DEPEW, N.Y. — From tinctures to topicals, capsules to creams. Store shelves are stocked with the latest consumer craze: CBD.
The newest "Your CBD Store" opened last month in Depew. It sells only CBD products.
"It's a natural anti-anxietal, anti-inflammatory, anti-bacterial, anti-fungal and anti-convulsive," explained store manager David Dec.
CBD that's sold online, at gas stations, in drug stores, and at places such as GNC and the "Your CBD Store" is derived from hemp, not marijuana. It has either no THC -- the ingredient in cannabis that makes you high -- or very low levels.
"This stuff is not the 1970s hippie lettuce that everyone is used to seeing people kind of go crazy on," Dec said. "It's non-psychoactive in all of its formats."
Dec said most of his customers use the oils, creams and other products to help with pain, anxiety or even insomnia. The CBD market, which is projected to jump to $16 billion by the year 2025, includes everything from cosmetics to bath bombs and even pet treats.
But not everyone is on board. The National Consumers League (NCL) recently launched a public awareness campaign to warn customers of the dangers. The group is calling on the FDA to regulate the CBD industry, which means more research, more testing and more scrutiny.
"We want Buffalonians to know that there is an explosion of these products out there, and the vast majority of them have never been checked for their safety or effectiveness," said Sally Greenberg, the executive director of the NCL.
A scientific study published in JAMA found 69.1% of the 84 CBD products purchased online tested had inaccurate labeling, with significantly more or less CBD than advertised. Other studies have found products containing potentially hazardous ingredients.
"That includes pesticides and herbicides and toxic mold, arsenic, lead," Greenberg said. "So we have a Wild West of CBD products that have exploded into our retail establishments."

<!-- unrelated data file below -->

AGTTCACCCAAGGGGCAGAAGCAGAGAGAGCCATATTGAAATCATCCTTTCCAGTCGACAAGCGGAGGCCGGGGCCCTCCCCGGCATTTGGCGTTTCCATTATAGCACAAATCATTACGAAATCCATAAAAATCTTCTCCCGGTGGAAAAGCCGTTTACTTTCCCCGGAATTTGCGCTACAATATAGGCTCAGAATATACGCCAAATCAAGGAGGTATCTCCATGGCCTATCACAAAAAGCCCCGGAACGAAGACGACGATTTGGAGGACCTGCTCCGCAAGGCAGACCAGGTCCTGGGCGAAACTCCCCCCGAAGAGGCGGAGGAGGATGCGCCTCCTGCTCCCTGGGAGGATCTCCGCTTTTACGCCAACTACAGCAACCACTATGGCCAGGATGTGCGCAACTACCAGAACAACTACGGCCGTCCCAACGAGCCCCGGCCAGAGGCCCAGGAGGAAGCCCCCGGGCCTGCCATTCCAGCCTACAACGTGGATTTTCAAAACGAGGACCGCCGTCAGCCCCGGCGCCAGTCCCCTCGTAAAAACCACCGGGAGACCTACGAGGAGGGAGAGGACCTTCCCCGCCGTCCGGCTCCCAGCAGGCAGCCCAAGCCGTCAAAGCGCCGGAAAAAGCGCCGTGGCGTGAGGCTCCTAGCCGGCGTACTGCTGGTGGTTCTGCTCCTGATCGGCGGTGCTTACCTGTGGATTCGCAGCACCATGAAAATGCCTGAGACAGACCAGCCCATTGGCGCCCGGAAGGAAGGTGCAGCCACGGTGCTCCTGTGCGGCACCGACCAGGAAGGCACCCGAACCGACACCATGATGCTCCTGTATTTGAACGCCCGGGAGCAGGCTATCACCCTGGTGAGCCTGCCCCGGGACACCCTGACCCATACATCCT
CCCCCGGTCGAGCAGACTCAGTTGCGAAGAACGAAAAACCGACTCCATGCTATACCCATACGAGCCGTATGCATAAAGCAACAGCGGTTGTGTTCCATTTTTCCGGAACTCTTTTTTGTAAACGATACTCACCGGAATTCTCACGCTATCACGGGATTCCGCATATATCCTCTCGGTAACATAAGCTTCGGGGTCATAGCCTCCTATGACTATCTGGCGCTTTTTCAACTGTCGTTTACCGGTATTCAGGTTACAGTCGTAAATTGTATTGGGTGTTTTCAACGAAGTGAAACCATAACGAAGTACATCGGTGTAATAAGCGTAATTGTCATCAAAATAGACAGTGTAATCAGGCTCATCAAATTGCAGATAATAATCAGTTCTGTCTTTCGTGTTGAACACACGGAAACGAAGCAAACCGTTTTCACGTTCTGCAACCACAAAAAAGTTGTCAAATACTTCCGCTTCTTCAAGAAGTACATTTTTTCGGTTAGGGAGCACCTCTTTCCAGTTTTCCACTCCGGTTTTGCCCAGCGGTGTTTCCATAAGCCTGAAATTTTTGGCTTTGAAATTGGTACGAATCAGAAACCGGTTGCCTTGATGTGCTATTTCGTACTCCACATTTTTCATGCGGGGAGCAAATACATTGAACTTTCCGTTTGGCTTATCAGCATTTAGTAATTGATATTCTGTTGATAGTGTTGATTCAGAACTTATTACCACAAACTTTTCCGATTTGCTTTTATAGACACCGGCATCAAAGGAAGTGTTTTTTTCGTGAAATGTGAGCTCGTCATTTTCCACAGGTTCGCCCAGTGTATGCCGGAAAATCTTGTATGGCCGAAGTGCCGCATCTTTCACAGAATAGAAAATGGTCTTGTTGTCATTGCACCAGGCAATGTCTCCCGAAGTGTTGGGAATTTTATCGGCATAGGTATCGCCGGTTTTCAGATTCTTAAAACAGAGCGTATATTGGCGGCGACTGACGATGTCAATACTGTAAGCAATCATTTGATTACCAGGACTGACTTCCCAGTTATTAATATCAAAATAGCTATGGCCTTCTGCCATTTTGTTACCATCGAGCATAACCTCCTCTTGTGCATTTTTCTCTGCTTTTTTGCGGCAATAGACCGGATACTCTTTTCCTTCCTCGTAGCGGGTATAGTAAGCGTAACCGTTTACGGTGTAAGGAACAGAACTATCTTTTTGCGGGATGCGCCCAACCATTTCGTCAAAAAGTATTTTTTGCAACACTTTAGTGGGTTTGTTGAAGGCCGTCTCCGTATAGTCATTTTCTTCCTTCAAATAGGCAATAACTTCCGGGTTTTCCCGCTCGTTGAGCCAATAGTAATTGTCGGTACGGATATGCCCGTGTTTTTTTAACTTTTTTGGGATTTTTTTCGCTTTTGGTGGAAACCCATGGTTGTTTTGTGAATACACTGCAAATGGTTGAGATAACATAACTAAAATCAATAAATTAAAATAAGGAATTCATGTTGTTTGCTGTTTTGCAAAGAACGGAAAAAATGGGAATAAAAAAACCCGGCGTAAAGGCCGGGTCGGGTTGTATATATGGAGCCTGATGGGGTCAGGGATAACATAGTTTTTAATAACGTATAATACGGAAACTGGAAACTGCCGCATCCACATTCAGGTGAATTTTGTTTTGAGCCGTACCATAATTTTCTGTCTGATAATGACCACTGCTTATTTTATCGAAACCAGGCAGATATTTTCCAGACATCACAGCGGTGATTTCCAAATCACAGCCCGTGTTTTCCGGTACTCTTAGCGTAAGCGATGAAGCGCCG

2 On Your Side and its TEGNA reporting partners have done testing on products to see if they contain the amount of CBD that's advertised.
We bought three oils, two gummies and one lotion. Then we teamed up with Kaycha Labs, an accredited cannabis testing facility in Florida.
The testing results varied:
- Diamond CBD gummy bears that we bought online claimed to have 75 milligrams of CBD. Kaycha Labs said the package only had 37 milligrams of CBD.
- Hemp Bombs CBD gummy bears that we bought at a 7-Eleven claimed to have 75 milligrams of CBD. Kaycha Labs said the package only had 26 milligrams of CBD.
- Koi oil from a vapours store claimed to have 250 milligrams of CBD. Kaycha Labs said it had 260 milligrams of CBD.
- Sunmed Tincture Oil from "Your CBD Store" claimed to have 250 milligrams of CBD. Kaycha Labs said it had 248 milligrams of CBD.
- Lazarus Naturals pet oil that we bought online claimed to have 225 milligrams of CBD. Kaycha Labs said it had 247 milligrams of CBD. It also had 9 milligrams of THC.
- Physicians Grade Luxe Lotion that we bought at a GNC claimed to have 100 milligrams of CBD. Kaycha Labs said the lotion had 102 milligrams of CBD.
Dec said his store would never sell a product that had more or less than what is on the label.
"We actually as a company send our product out for third-party testing after we have tested it ourselves in our own labs," he explained. Then when it comes back from third-party testing, we re-test it to make sure that the product that we're putting out is as it says it is. If everything doesn't add up correctly, the batch is scrapped, and we start over again."
There are more than 500 "Your CBD Stores" across the country, and Dec said his company welcomes the FDA regulation that the National Consumers League is demanding.
"It will make companies that are putting out quality products that much stronger," Dec said.
Just this week, the FDA updated its consumer guidance, with a few key takeaways:
- CBD can cause liver injury
- CBD can affect other drugs in your system
- CBD can cause unknown side effects
- Not enough research has been done looking into the long-term effects of CBD use
"(T)here are many unanswered questions about the science, safety and quality of products containing CBD," the FDA advisory said.
While there are plenty of concerns, Dr. Stephen Hahn, President Trump's nominee to be FDA Commissioner, acknowledged in his Senate confirmation hearing that there are potential benefits from CBD.
"There are signals that CBD... can be an effective medical product, and I think we have to have a clear and transparent framework for assessing certainly on the medical product side," Dr. Hahn said.
In its guidance, the FDA reminded everyone that only one CBD product has been approved by the agency, and that's a specific drug used to treat severe forms of epilepsy. It remains illegal to market CBD as a dietary supplement or to add it to food. The FDA continues to send out warning letters to manufacturers and retailers that violate the rules.